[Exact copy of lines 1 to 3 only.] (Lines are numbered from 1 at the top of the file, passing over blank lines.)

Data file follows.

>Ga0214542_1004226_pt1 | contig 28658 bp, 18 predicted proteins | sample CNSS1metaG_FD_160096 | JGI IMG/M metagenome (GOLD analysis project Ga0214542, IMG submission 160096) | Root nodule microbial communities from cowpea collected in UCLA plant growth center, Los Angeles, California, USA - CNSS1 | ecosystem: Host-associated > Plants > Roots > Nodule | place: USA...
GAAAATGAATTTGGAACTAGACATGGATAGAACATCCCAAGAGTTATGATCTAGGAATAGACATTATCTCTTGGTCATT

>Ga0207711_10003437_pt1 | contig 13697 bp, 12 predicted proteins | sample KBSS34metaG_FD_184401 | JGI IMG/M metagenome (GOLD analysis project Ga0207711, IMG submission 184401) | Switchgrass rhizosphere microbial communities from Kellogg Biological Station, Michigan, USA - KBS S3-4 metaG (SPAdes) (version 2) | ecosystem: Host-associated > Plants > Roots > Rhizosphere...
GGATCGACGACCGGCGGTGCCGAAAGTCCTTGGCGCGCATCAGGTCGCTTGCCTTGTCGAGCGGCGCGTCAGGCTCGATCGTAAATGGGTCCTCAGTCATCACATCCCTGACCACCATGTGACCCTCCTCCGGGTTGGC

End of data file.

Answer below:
>Ga0214542_1004226_pt1 | contig 28658 bp, 18 predicted proteins | sample CNSS1metaG_FD_160096 | JGI IMG/M metagenome (GOLD analysis project Ga0214542, IMG submission 160096) | Root nodule microbial communities from cowpea collected in UCLA plant growth center, Los Angeles, California, USA - CNSS1 | ecosystem: Host-associated > Plants > Roots > Nodule | place: USA...
GAAAATGAATTTGGAACTAGACATGGATAGAACATCCCAAGAGTTATGATCTAGGAATAGACATTATCTCTTGGTCATT

>Ga0207711_10003437_pt1 | contig 13697 bp, 12 predicted proteins | sample KBSS34metaG_FD_184401 | JGI IMG/M metagenome (GOLD analysis project Ga0207711, IMG submission 184401) | Switchgrass rhizosphere microbial communities from Kellogg Biological Station, Michigan, USA - KBS S3-4 metaG (SPAdes) (version 2) | ecosystem: Host-associated > Plants > Roots > Rhizosphere...